Exercise and multiple sclerosis
Regular exercise can help people with multiple sclerosis with mobility, overall fitness and muscle strength, relieve stress, improve mood and reduce fatigue.
A person with MS may be put off exercise because of fatigue, mobility and balance problems.
However, exercise doesn’t have to mean a sweat-inducing workout. In fact, getting too hot should be avoided as it can trigger MS attacks in some people.
There are workouts available for people of all abilities, including a form of Pilates using wheelchairs.
Seek medical advice from an MS nurse or physiotherapist before starting a new exercise programme. They may make recommendations about:
- The types of exercise best suited to you and those that you should avoid
- The intensity of the workout (how hard you should be working)
- The duration of your workout and any physical limitations
- Referrals to other professionals, such as exercise on prescription or a specialist physiotherapist, who can help create a personal exercise programme that meets your needs. The type of exercise that works best for you depends on your symptoms, fitness level, and overall health.
Tips for safe MS exercise
- Always warm up before beginning your exercise routine and cool down at the end.
- If you plan to workout for 30 minutes, start with 10-minute workout sessions and work your way up.
- Workout in a safe environment; avoid slippery floors, poor lighting, mats, and other potential tripping hazards.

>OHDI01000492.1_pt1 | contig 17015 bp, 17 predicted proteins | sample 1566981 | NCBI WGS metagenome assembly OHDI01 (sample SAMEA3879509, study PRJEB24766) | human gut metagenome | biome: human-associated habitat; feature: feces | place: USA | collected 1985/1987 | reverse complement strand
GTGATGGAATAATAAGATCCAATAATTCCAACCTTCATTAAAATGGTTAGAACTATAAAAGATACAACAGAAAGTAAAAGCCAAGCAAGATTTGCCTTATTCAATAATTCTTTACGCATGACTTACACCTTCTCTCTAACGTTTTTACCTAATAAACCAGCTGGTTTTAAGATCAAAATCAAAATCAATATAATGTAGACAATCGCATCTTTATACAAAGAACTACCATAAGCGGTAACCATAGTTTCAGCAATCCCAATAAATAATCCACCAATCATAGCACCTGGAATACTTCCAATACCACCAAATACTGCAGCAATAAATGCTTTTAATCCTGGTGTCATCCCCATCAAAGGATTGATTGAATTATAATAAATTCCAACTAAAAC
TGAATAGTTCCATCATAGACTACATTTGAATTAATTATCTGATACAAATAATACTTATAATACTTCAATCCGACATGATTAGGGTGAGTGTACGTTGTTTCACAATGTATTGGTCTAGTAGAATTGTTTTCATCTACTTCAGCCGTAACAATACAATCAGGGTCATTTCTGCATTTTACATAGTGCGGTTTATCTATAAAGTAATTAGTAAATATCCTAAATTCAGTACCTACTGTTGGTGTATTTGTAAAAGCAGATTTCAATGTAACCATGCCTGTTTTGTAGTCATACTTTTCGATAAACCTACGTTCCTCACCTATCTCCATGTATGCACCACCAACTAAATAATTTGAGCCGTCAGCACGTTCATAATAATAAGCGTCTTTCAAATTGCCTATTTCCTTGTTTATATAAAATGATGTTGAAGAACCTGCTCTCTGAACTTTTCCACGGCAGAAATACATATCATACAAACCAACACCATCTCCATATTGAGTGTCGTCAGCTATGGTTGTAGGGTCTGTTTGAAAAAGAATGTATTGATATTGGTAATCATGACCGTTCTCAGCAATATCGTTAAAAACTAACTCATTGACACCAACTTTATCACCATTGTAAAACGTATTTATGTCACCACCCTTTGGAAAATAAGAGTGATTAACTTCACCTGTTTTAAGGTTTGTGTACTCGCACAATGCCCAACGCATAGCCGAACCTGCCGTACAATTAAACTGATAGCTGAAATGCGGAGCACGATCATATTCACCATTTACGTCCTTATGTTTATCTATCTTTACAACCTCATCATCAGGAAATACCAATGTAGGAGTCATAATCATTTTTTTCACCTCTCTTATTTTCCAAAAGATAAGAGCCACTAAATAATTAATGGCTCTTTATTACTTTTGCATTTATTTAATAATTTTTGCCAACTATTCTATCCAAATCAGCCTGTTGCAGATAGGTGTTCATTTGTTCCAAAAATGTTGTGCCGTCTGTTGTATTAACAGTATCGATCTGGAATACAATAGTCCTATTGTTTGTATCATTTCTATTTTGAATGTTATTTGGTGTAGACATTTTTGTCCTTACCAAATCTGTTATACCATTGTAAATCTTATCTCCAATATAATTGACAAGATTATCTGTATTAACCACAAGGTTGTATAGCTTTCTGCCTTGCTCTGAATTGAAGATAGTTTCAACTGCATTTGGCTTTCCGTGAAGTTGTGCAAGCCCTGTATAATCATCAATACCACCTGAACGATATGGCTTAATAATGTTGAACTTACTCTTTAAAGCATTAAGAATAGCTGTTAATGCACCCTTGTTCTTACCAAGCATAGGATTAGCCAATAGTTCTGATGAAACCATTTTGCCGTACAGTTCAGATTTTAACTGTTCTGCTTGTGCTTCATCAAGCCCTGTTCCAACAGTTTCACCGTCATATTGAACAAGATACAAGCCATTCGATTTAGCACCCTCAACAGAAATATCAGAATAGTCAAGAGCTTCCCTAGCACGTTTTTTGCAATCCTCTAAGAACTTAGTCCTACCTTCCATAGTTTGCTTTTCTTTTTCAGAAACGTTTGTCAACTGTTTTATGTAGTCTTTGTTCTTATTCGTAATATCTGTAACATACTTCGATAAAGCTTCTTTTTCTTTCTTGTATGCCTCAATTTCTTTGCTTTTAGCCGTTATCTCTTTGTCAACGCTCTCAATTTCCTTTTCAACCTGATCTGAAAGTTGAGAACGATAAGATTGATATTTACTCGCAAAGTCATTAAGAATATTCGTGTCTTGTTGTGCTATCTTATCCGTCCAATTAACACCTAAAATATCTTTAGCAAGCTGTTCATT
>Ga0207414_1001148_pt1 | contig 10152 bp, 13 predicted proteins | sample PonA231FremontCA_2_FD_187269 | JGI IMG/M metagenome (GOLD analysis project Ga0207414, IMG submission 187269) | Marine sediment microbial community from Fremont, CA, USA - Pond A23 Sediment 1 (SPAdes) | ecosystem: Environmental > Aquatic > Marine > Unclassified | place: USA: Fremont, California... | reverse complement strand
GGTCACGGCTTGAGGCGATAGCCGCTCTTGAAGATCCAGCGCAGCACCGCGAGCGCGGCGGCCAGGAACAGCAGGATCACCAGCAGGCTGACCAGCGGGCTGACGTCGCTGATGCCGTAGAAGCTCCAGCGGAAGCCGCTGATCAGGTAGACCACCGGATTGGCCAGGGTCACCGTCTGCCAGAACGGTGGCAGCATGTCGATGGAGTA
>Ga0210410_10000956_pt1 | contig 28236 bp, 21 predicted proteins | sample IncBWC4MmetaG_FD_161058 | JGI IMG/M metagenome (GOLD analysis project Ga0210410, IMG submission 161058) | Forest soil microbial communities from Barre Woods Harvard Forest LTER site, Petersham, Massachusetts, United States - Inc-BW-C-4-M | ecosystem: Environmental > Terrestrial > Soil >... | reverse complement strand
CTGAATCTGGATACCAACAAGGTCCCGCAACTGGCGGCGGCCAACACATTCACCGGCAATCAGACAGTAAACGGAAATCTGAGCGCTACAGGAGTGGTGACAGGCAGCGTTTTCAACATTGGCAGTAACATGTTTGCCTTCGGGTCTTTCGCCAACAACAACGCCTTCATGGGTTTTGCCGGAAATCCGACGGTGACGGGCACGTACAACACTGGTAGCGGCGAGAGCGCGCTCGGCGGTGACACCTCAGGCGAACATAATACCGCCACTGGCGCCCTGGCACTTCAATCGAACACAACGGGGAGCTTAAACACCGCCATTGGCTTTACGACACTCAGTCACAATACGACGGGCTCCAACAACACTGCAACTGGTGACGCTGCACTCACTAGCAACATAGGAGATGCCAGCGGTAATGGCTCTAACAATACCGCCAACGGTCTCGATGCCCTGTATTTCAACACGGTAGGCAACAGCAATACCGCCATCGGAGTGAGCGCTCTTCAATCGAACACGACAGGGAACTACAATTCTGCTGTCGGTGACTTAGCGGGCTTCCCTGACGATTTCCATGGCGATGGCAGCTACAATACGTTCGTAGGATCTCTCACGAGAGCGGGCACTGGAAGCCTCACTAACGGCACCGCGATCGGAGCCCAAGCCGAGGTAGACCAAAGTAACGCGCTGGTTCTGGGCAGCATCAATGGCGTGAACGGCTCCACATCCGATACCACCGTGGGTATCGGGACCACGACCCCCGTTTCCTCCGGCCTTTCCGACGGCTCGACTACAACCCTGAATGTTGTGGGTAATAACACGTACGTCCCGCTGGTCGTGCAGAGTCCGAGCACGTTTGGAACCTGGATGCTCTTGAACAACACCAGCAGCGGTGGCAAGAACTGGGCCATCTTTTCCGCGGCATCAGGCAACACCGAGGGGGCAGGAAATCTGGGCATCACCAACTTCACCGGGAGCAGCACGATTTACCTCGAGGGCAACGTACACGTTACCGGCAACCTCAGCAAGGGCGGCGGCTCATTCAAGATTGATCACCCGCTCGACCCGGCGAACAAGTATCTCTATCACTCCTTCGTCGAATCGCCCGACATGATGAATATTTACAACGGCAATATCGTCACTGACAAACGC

- If you have difficulty balancing, exercise within reach of a bar or rail.
- If at any time you feel sick or you begin to hurt, stop.
- Select an activity that you enjoy and have fun. Water aerobics, swimming, tai chi, and yoga are examples of exercises that often work well for people with MS.
- There are exergaming exercises that can be done at home using video consoles.
- The MS Society produces a special MS exercise DVD featuring Olympian Sally Gunnell. Mr Motivator features on the Move It for MS DVD from the Multiple Sclerosis Trust.
What should I do if I get overheated?
Some people with MS are sensitive to heat, which means they notice that their symptoms either reappear or become worse when their body heat rises. This will happen when you exercise. Here are some tips to avoid overheating:
- Don't exercise during the hottest time of the day (10am to 2pm) during the summer. Try to exercise in the morning or evening if you are exercising outside.
- Drink plenty of cool fluids.
- Become aware of your body. If you notice any symptoms that you didn't have before you began exercising, then slow down or stop exercising until you cool down.
- Swimming and water aerobics are good exercise options to keep you cool while exercising. Also, make sure that there are non-slip floors in the changing rooms and around the pool.